Our 2012 Homesteaders of the Year: Living the Good Life Through Modern Homesteading

These seven families offer inspiring examples of modern homesteading, including a dedication to building self-reliant communities in both rural and urban settings.

Dirt Road

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Last fall, when MOTHER EARTH NEWS called for nominations for our 2012 Homesteaders of the Year contest, we never could’ve predicted the variety of do-it-yourselfers we’d hear about. From families on 100-plus acres in rural Canada to couples in tiny homes on one-third-acre plots in a bustling metropolis, all kinds of self-reliant folks from across North America were nominated.

The nominees have incredible green thumbs — growing large veggie gardens and tending orchards. For most, food preservation is a constant activity — freezing, dehydrating, canning and storing food in a root cellar. Many of these modern homesteaders supplement their gardens with local products and raise poultry and livestock for eggs, meat, dairy and manure.

A big part of self-reliance for many of the nominees involves energy efficiency. Remodels and upgrades to turn an old house into a more energy-efficient home were common, as were hand-built homes powered by renewable energy sources.

One of the most inspiring qualities of nearly all the nominees is their dedication to building more self-reliant communities. Many modern homesteaders share their passion with neighbors by teaching classes, volunteering, giving tours of their homes and gardens, or even just by living the good life their own way — setting an example for neighbors, friends and family.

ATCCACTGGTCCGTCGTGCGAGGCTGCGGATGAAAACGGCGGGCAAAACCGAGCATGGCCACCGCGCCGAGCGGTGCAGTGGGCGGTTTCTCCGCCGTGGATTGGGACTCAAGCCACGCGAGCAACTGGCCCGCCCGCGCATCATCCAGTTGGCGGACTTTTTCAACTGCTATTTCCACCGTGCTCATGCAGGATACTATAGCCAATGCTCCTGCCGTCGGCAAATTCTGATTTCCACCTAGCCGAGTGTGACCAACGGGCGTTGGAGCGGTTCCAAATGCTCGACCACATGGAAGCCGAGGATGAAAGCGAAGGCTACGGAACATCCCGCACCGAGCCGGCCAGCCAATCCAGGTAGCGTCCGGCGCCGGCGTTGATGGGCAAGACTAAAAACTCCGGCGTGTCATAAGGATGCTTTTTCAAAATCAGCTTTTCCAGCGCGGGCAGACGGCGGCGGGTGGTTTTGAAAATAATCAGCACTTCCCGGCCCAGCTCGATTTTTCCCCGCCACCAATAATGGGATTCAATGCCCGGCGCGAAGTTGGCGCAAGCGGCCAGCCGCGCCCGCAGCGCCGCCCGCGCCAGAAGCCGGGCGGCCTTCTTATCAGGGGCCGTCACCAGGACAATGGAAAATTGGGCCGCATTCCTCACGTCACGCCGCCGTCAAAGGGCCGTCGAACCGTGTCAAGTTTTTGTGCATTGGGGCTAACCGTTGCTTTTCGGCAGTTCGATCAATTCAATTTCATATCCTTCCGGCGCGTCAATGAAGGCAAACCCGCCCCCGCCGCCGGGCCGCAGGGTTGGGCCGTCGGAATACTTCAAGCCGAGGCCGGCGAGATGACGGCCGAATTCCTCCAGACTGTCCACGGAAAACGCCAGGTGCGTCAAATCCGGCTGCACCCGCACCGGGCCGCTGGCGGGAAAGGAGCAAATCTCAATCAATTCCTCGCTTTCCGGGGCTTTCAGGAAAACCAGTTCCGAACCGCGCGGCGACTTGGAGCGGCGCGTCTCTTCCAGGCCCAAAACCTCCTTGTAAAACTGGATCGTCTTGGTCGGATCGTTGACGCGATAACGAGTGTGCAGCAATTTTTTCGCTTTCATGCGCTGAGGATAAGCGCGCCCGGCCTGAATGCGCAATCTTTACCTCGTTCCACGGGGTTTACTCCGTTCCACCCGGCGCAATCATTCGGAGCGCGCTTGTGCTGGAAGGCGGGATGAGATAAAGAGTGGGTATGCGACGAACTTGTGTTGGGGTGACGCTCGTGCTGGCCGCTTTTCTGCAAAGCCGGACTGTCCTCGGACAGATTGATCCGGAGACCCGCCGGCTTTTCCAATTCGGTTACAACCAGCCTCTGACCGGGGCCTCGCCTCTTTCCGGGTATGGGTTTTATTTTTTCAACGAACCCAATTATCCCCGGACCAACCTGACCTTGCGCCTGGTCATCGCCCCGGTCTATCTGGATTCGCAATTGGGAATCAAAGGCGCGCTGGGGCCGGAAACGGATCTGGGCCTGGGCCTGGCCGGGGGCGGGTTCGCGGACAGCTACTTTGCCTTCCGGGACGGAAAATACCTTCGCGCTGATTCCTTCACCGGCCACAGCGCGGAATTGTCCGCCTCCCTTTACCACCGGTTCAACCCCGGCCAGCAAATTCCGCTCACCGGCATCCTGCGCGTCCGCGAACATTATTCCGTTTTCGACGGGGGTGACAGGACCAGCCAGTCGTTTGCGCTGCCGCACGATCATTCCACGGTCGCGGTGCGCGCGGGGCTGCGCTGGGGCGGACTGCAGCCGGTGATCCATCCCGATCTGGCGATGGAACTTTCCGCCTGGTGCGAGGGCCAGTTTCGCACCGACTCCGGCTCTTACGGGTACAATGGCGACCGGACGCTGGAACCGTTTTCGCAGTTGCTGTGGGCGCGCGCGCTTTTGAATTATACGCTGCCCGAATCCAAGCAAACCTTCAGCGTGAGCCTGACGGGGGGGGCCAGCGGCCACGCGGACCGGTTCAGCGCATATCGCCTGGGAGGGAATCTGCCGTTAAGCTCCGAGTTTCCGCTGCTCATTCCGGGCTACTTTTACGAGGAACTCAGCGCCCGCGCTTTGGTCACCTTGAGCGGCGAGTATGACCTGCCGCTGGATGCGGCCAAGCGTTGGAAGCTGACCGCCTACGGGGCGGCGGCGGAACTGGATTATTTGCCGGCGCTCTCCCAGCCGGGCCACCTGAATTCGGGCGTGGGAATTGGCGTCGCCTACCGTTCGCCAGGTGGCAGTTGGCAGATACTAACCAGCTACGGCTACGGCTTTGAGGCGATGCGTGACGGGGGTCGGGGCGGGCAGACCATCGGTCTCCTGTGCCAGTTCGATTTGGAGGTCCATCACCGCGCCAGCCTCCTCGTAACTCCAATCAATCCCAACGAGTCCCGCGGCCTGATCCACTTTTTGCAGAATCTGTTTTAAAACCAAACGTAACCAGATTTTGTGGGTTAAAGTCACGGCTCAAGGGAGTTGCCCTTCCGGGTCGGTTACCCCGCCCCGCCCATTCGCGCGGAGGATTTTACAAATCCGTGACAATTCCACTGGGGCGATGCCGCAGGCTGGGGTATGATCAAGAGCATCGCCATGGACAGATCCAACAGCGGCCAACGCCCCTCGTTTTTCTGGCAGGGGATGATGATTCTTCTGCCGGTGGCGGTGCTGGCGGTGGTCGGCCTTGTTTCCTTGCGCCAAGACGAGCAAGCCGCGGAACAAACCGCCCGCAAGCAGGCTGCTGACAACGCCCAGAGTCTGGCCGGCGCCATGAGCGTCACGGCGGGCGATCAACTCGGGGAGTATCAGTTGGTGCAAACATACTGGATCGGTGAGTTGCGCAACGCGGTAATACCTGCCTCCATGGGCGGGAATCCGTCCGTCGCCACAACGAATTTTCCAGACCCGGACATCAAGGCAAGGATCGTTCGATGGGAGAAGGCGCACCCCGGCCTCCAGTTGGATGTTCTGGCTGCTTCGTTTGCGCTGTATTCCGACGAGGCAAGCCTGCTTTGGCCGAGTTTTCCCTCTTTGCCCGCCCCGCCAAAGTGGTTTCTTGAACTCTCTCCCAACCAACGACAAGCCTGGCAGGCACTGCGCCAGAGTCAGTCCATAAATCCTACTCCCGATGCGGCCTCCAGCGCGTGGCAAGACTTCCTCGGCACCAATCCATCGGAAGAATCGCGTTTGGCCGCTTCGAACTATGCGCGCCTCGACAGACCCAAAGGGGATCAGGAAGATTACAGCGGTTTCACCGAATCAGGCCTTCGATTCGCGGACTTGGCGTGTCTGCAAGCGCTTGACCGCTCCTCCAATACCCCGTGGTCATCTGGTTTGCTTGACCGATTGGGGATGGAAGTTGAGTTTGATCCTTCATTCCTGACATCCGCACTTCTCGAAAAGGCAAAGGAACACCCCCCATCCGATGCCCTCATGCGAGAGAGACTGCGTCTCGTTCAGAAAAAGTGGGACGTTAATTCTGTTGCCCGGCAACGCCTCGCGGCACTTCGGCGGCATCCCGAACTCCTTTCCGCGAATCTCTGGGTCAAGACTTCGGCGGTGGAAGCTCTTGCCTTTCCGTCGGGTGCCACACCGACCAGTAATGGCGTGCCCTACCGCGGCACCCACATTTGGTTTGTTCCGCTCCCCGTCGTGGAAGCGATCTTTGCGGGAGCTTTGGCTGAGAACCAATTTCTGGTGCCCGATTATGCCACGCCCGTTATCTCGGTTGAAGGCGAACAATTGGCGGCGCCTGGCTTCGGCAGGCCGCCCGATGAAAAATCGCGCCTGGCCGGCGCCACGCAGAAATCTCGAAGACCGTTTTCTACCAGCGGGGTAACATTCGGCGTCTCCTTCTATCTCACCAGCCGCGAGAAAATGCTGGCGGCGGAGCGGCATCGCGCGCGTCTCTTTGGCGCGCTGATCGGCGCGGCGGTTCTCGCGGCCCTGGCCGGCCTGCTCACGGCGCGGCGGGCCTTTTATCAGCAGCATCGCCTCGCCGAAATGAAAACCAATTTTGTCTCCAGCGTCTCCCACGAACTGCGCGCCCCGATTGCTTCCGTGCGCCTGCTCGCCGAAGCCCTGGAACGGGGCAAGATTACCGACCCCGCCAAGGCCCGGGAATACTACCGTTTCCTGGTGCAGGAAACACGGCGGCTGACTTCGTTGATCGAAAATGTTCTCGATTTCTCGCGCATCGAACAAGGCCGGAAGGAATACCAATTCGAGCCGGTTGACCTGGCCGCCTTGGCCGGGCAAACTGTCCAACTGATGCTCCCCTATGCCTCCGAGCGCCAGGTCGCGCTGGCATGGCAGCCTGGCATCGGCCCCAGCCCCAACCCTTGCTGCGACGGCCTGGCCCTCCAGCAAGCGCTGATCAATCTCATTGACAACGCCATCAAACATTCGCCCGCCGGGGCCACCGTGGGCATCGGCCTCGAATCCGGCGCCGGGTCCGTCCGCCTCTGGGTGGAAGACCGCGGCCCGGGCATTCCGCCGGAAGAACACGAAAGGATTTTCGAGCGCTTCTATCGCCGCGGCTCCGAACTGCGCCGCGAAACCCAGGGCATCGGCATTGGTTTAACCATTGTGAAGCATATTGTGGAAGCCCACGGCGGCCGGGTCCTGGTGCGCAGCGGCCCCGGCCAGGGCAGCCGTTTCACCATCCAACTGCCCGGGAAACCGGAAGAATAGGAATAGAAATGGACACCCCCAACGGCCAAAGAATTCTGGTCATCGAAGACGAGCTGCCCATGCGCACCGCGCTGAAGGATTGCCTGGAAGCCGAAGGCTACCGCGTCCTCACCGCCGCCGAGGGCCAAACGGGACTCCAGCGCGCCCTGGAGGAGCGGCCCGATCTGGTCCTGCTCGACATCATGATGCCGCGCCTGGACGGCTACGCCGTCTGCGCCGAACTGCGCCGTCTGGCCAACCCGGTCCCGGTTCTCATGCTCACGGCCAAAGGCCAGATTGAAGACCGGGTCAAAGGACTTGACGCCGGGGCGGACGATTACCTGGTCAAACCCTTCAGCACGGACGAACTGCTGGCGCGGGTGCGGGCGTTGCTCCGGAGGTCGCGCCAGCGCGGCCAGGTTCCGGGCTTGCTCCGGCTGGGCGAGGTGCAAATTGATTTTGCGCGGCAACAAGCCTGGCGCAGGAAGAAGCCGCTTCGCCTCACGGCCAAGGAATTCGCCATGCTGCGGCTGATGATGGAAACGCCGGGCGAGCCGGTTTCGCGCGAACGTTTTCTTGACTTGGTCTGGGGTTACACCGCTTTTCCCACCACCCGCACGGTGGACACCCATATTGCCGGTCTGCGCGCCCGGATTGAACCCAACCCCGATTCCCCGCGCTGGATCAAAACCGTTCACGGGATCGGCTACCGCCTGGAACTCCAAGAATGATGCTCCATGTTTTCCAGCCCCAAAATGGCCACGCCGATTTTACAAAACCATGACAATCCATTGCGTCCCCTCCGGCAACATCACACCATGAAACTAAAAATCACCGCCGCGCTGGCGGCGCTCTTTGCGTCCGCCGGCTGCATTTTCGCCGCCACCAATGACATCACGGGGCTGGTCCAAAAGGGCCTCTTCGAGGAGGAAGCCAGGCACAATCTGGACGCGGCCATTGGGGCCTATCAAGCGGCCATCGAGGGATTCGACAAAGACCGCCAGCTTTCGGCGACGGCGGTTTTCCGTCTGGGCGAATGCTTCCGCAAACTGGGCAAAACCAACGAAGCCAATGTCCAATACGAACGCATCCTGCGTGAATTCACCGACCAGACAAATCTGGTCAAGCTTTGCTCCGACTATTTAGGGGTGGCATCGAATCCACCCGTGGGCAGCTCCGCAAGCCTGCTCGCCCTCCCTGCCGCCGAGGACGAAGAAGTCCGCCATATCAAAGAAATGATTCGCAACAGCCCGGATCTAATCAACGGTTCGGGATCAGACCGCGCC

Choosing only one Homesteader of the Year proved too daunting, so we chose three winners and four runners-up. Our overall favorites are showcased here, and you can find more modern homesteaders and their stories online in Star 2012 Modern Homesteaders. 

Living the Good Life With a Hand-Built Home

Our first family hails from Meco, N.Y., and was nominated by Dan Gibson, chief coordinator of Our Energy Independence Community, an online hub for information on reducing energy use. Throughout several years traveling the Northeast in this position, Gibson has visited many off-grid homes. Of the winning family, Gibson wrote, “I know of only one family that has been living off the grid for more than a decade and built their home from timbers harvested, milled and joined on their property (by themselves).” Jim Strickland, a carpenter, and Laurie Freeman, a biology teacher at Fulton-Montgomery Community College, first met in 1982. Laurie recalls that in their first conversation, the two discussed alternative building — you could say it was the “foundation” of their relationship. Even before Jim and Laurie moved into their current off-grid home, they lived in a hand-built barn that was also unconnected to the grid. In April 2000, the couple paid their last utility bill.